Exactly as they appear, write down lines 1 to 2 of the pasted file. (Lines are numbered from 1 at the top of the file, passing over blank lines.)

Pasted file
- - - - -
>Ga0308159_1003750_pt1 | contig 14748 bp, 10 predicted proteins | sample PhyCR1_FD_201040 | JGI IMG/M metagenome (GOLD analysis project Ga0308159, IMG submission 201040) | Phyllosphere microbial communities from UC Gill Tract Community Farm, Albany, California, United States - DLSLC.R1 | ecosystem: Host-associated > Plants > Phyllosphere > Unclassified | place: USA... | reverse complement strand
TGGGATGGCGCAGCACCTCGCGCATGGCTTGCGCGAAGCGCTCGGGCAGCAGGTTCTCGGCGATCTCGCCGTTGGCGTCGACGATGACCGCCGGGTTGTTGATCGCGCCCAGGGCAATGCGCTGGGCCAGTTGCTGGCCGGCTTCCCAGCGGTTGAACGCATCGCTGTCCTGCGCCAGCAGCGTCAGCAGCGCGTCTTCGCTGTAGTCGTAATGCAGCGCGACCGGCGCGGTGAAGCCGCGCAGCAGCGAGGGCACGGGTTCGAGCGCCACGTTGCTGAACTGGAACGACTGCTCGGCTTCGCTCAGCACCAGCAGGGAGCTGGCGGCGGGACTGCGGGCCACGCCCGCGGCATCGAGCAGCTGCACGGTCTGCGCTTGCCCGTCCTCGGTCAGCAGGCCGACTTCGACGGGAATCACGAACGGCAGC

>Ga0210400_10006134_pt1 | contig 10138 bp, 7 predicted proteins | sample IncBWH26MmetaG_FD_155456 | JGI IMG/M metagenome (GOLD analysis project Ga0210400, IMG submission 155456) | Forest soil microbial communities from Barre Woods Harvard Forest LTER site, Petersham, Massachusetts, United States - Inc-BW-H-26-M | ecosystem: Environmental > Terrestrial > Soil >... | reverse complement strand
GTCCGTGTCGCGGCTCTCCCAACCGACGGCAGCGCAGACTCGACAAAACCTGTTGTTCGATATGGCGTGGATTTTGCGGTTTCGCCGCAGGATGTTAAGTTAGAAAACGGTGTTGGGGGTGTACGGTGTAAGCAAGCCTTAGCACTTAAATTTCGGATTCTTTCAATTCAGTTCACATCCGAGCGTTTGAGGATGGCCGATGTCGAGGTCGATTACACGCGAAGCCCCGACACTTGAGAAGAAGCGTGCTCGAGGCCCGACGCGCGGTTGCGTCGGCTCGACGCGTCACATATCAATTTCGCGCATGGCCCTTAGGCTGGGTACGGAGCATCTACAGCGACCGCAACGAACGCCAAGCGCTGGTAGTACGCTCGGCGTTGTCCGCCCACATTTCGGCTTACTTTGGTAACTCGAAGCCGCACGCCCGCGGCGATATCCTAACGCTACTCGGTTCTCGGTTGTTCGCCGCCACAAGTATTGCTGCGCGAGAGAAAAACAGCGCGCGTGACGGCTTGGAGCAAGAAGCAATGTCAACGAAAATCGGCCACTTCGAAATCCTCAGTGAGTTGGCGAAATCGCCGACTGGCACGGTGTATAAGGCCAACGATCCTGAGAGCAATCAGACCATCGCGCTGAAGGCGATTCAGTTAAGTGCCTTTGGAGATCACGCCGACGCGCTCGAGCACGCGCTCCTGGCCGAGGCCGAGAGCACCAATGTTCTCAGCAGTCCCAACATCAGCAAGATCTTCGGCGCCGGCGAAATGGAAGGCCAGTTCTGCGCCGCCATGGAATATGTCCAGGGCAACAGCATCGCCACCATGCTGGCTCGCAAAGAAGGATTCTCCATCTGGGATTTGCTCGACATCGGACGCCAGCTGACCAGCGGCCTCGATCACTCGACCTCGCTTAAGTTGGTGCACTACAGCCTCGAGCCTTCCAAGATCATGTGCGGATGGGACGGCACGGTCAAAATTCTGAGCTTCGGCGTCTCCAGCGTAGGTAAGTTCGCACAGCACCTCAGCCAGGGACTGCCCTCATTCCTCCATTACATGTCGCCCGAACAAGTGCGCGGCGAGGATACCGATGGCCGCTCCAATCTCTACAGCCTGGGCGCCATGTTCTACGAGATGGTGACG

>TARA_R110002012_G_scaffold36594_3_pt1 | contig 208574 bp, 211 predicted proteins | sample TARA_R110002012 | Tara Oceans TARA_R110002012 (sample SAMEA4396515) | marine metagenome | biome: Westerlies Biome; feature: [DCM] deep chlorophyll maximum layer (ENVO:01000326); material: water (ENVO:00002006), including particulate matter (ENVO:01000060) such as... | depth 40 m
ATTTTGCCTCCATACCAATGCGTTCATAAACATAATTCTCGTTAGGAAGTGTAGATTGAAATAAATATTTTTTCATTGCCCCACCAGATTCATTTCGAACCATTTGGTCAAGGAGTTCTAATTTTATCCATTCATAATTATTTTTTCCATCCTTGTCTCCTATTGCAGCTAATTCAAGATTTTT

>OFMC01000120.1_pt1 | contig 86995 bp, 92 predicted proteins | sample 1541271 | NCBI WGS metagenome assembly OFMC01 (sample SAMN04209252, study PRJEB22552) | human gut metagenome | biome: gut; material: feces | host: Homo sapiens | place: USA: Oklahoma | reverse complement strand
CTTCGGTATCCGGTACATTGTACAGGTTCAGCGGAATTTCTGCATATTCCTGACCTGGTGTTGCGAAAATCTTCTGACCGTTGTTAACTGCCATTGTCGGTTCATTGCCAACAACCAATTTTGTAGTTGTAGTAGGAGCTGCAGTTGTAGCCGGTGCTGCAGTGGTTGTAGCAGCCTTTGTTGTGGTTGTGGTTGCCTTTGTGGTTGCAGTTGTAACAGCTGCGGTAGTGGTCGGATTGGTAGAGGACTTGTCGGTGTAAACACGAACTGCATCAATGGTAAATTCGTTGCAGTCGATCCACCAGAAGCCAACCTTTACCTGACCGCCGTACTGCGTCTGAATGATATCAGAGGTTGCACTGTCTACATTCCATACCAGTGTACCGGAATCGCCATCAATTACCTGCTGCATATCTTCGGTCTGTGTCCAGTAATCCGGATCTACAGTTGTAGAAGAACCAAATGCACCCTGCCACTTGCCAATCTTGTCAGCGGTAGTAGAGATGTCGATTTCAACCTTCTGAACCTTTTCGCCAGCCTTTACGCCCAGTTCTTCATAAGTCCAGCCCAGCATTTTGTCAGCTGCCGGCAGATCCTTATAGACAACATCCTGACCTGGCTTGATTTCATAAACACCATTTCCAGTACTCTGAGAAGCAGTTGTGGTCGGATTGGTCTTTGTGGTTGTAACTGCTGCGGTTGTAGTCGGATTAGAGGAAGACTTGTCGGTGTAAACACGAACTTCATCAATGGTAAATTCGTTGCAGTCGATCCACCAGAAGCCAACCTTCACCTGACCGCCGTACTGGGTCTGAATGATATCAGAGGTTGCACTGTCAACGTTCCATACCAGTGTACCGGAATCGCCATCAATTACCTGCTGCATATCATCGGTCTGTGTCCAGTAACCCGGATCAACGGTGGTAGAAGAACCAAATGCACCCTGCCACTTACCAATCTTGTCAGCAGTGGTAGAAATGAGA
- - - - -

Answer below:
>Ga0308159_1003750_pt1 | contig 14748 bp, 10 predicted proteins | sample PhyCR1_FD_201040 | JGI IMG/M metagenome (GOLD analysis project Ga0308159, IMG submission 201040) | Phyllosphere microbial communities from UC Gill Tract Community Farm, Albany, California, United States - DLSLC.R1 | ecosystem: Host-associated > Plants > Phyllosphere > Unclassified | place: USA... | reverse complement strand
TGGGATGGCGCAGCACCTCGCGCATGGCTTGCGCGAAGCGCTCGGGCAGCAGGTTCTCGGCGATCTCGCCGTTGGCGTCGACGATGACCGCCGGGTTGTTGATCGCGCCCAGGGCAATGCGCTGGGCCAGTTGCTGGCCGGCTTCCCAGCGGTTGAACGCATCGCTGTCCTGCGCCAGCAGCGTCAGCAGCGCGTCTTCGCTGTAGTCGTAATGCAGCGCGACCGGCGCGGTGAAGCCGCGCAGCAGCGAGGGCACGGGTTCGAGCGCCACGTTGCTGAACTGGAACGACTGCTCGGCTTCGCTCAGCACCAGCAGGGAGCTGGCGGCGGGACTGCGGGCCACGCCCGCGGCATCGAGCAGCTGCACGGTCTGCGCTTGCCCGTCCTCGGTCAGCAGGCCGACTTCGACGGGAATCACGAACGGCAGC